We started this series on change by discussing the "feeling".
But, what sparks the feeling that drives us to make a change in our life?
That feeling of unhappiness with life can creep up on us slowly or it can crash down on us in an instant. It is different for everyone.
However, everyone has a defining moment.
In the six plus years I have been practicing Weight Management and Health Coaching, I have yet to talk to a patient that did not have a defining moment that led them to my office.
What is the definition of a defining moment?
It is a moment in your life when you feel the urge to make a pivotal decision because you have experienced something that changes you.
That change can be external or internal. Mental or physical. Self inflicted or delivered by an external source.
It can be a diagnosis of a major medical condition that forces you to realize you need to make serious changes in your life to become healthier and live longer. It may be a personal change such as divorce or the death of a spouse.
Sometimes, it is less innocuous but no less pivotal to you. Perhaps it is the pregnancy weight you cannot lose, the weight you gained after your hysterectomy, or the weight you put on after retirement or your knee replacement.
Often, it is about quality of life. You find you can no longer do the things you love because of your weight. Or, you cannot do basic things, like tie your shoes, walk to the mailbox, get on the floor and play with your children, or ride the rollercoaster at the amusement park.
Heck, it may simply be about those jeans you can no longer get over your hips!
We could all list something different and many of us could list more than one thing I am sure.
The point is, those defining moments can propel us to change. They are the line in the sand. Our before and after in life. And, how we deal with those defining moments determine our outcome.
"When a defining moment comes along, you can do one of two things. Define the moment, or let the moment define you" - Roy McAvoy
There are so many things in life we cannot control. Our genetics, our biology, our environment, and accidental things that just happen but create a lifelong impact on our lives.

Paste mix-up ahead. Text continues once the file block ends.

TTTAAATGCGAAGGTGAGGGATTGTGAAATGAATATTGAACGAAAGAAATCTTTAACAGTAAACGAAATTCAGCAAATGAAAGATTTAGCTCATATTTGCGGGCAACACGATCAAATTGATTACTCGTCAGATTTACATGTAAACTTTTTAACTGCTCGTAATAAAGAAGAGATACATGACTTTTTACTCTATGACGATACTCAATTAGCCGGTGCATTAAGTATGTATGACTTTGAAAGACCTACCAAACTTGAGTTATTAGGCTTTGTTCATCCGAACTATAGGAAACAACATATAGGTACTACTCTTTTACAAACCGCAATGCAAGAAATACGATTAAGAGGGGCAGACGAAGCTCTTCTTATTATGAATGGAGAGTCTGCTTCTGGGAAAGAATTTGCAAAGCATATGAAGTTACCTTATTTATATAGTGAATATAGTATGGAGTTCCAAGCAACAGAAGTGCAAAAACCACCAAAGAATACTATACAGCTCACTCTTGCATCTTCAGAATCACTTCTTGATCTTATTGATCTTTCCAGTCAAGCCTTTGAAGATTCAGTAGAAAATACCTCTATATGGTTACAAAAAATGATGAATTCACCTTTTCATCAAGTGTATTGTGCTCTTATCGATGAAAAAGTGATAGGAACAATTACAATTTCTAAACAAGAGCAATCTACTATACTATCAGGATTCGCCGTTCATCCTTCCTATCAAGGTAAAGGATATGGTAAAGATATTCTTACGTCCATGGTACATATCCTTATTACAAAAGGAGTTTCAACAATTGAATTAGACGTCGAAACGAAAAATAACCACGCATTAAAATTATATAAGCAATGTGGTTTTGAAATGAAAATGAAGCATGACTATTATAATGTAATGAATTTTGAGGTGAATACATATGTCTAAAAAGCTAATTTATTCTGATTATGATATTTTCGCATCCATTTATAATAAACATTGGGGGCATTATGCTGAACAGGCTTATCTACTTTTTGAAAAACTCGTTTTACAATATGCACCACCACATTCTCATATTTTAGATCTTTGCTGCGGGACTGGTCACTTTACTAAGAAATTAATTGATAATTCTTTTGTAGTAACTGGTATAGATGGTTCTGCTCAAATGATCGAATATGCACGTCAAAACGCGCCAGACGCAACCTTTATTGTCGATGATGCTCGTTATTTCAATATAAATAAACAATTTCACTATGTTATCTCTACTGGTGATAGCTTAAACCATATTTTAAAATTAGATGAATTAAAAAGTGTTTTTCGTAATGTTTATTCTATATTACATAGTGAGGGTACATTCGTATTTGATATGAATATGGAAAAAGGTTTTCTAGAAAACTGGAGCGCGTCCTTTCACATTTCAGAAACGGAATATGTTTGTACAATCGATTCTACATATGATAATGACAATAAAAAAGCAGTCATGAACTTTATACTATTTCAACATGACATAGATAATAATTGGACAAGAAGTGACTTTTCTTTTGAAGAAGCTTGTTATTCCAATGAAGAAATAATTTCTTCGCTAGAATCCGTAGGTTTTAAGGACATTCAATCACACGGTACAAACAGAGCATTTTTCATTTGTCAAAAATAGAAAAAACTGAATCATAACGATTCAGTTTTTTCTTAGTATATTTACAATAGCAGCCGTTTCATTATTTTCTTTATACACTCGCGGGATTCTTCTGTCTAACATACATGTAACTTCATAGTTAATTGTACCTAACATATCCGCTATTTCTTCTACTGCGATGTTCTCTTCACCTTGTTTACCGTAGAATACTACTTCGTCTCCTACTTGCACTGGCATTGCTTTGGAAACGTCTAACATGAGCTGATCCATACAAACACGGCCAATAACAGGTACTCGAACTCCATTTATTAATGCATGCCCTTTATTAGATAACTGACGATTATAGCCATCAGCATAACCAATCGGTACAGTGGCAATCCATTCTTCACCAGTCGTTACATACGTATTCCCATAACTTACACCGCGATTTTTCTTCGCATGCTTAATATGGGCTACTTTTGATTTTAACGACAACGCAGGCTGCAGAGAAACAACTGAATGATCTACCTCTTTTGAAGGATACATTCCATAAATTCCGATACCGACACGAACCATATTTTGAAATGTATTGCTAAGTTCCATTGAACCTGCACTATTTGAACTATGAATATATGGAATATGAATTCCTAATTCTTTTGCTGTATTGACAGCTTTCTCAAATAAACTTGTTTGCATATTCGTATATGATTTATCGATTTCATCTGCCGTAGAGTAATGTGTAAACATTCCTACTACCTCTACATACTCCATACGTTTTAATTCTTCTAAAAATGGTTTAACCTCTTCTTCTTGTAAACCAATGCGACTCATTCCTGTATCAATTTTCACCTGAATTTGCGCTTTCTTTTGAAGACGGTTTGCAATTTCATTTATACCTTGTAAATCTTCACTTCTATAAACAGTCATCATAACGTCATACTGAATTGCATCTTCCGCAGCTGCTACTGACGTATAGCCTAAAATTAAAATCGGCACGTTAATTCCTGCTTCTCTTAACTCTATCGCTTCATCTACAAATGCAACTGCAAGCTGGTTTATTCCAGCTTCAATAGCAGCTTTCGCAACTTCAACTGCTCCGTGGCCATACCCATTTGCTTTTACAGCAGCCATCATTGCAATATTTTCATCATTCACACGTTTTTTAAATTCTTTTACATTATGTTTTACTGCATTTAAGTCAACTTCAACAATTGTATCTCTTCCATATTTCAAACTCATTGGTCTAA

What we can control is our response to those events in life. We can define the moment.
I could spend hours giving examples of people in history who overcame great odds to do great things or define their moment:
Stephen Hawking, who was diagnosed with ALS at the age of 21, went on to be one of the greatest physicist to live.
Michael Jordan, who was cut from his high school basketball team, did not give up his dream and is now still regarded as one of the greatest who ever played the game.
Beethoven, one of the best composers to live, did most of his work deaf.
Helen Keller, born blind and deaf, went on to be an author, an influential disability rights and political activist.
There is a theory that we belong to one of two camps: we are internally motivated or externally motivated.
Internal Locus of Control- we believe we are responsible for our own success and the outcomes in our lives are dependent on what we do.
External Locus of Control- we believe we are not in control of our own lives and it is in the hands of fate, luck, or others. There is nothing we can do to influence the outcome.
Although I think most of us are thinking in one of these two parks, I do not believe we cannot change how we think. We must first realize what we are doing and then make an effort to change our way of thinking.
How do we do that?
First, we must accept we can only change what we have the power to control.
The failure to not realize this is perhaps the biggest misstep many of us make when embarking on change. And, I see it daily when working with patients who have started their weight loss journey.
We are overcome with feelings of failure, defeat, and negative thoughts when we fail to conquer things that were never in our control.
It is amazing how human beings expect so much of themselves but so little of others around us. I wish we could all be super heroes but we, unfortunately, are not.
But, even a super hero has only so much control. Super Man cannot be everywhere at the same time to save everyone. And, the last I checked, he was not going home at night and eating his feelings about it!
So, how does this apply to you, you ask?
Well, we have discussed the "feeling" that sparked the need for change. And now, we have talked about the pivotal moment.
What was your pivotal moment?
Write it down. Then, list the things you have control to change and also list the things you CANNOT CONTROL. Because, let's be real, we need to remind ourselves we are not super heroes sometimes.
In a nutshell, stop expecting too much of yourself! Do what you can do and stop beating yourself up for what you have no control over.
You cannot change your genetics, magically take away a medical condition, or the body you inherited from your mom (thanks mom).
Focus on the what you can do today. Keep your focus real and achievable. One thing at a time. Small steps lead to big results!